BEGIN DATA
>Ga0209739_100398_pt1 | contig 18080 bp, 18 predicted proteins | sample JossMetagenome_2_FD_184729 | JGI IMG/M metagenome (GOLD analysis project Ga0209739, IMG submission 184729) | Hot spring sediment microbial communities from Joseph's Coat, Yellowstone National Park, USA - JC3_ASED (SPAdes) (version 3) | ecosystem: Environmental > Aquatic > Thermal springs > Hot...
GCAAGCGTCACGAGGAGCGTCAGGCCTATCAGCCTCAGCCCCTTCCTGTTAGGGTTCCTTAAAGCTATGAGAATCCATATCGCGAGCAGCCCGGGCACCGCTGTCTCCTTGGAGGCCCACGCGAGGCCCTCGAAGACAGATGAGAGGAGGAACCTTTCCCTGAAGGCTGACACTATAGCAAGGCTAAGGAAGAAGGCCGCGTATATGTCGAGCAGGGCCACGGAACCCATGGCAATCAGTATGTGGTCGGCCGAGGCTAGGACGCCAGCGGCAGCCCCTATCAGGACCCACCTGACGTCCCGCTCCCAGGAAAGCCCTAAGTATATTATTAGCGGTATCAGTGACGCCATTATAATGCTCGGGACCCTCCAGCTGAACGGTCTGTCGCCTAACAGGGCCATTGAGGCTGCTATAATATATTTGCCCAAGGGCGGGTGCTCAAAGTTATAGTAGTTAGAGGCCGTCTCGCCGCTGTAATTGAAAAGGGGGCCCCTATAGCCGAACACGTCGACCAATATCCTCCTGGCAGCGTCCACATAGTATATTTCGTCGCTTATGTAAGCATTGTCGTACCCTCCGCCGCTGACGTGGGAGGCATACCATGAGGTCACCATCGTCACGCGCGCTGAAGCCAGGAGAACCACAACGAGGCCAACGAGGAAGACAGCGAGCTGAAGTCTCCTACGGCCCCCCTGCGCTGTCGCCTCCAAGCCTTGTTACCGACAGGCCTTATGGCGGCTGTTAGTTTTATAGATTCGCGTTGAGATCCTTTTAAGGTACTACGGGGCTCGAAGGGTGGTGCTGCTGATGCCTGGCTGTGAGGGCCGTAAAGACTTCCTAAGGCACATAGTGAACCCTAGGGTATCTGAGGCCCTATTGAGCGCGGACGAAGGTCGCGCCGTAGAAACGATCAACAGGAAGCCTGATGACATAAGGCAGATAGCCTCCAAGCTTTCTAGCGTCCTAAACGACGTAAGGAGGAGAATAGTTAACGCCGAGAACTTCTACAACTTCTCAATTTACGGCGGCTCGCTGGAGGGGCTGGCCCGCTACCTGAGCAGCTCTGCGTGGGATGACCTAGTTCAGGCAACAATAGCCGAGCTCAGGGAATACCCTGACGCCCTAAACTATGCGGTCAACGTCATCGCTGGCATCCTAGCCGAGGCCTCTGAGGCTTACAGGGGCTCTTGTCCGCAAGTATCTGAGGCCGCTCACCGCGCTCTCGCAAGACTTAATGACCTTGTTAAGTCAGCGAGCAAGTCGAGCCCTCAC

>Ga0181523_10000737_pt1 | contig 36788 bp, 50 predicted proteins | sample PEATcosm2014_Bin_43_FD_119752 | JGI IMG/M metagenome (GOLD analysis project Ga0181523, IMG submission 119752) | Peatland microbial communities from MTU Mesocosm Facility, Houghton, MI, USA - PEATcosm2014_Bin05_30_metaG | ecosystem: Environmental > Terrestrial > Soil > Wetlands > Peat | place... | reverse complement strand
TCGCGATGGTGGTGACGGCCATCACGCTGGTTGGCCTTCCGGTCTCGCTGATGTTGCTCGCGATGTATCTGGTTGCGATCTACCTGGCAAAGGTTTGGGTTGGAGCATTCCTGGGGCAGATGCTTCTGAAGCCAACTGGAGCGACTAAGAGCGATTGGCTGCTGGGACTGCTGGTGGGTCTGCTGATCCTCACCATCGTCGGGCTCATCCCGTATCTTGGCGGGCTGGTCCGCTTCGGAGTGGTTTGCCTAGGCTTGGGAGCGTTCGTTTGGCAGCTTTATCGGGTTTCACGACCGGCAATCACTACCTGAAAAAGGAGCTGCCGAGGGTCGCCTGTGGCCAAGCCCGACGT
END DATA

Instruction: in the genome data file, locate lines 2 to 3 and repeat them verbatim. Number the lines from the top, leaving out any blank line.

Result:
GCAAGCGTCACGAGGAGCGTCAGGCCTATCAGCCTCAGCCCCTTCCTGTTAGGGTTCCTTAAAGCTATGAGAATCCATATCGCGAGCAGCCCGGGCACCGCTGTCTCCTTGGAGGCCCACGCGAGGCCCTCGAAGACAGATGAGAGGAGGAACCTTTCCCTGAAGGCTGACACTATAGCAAGGCTAAGGAAGAAGGCCGCGTATATGTCGAGCAGGGCCACGGAACCCATGGCAATCAGTATGTGGTCGGCCGAGGCTAGGACGCCAGCGGCAGCCCCTATCAGGACCCACCTGACGTCCCGCTCCCAGGAAAGCCCTAAGTATATTATTAGCGGTATCAGTGACGCCATTATAATGCTCGGGACCCTCCAGCTGAACGGTCTGTCGCCTAACAGGGCCATTGAGGCTGCTATAATATATTTGCCCAAGGGCGGGTGCTCAAAGTTATAGTAGTTAGAGGCCGTCTCGCCGCTGTAATTGAAAAGGGGGCCCCTATAGCCGAACACGTCGACCAATATCCTCCTGGCAGCGTCCACATAGTATATTTCGTCGCTTATGTAAGCATTGTCGTACCCTCCGCCGCTGACGTGGGAGGCATACCATGAGGTCACCATCGTCACGCGCGCTGAAGCCAGGAGAACCACAACGAGGCCAACGAGGAAGACAGCGAGCTGAAGTCTCCTACGGCCCCCCTGCGCTGTCGCCTCCAAGCCTTGTTACCGACAGGCCTTATGGCGGCTGTTAGTTTTATAGATTCGCGTTGAGATCCTTTTAAGGTACTACGGGGCTCGAAGGGTGGTGCTGCTGATGCCTGGCTGTGAGGGCCGTAAAGACTTCCTAAGGCACATAGTGAACCCTAGGGTATCTGAGGCCCTATTGAGCGCGGACGAAGGTCGCGCCGTAGAAACGATCAACAGGAAGCCTGATGACATAAGGCAGATAGCCTCCAAGCTTTCTAGCGTCCTAAACGACGTAAGGAGGAGAATAGTTAACGCCGAGAACTTCTACAACTTCTCAATTTACGGCGGCTCGCTGGAGGGGCTGGCCCGCTACCTGAGCAGCTCTGCGTGGGATGACCTAGTTCAGGCAACAATAGCCGAGCTCAGGGAATACCCTGACGCCCTAAACTATGCGGTCAACGTCATCGCTGGCATCCTAGCCGAGGCCTCTGAGGCTTACAGGGGCTCTTGTCCGCAAGTATCTGAGGCCGCTCACCGCGCTCTCGCAAGACTTAATGACCTTGTTAAGTCAGCGAGCAAGTCGAGCCCTCAC

>Ga0181523_10000737_pt1 | contig 36788 bp, 50 predicted proteins | sample PEATcosm2014_Bin_43_FD_119752 | JGI IMG/M metagenome (GOLD analysis project Ga0181523, IMG submission 119752) | Peatland microbial communities from MTU Mesocosm Facility, Houghton, MI, USA - PEATcosm2014_Bin05_30_metaG | ecosystem: Environmental > Terrestrial > Soil > Wetlands > Peat | place... | reverse complement strand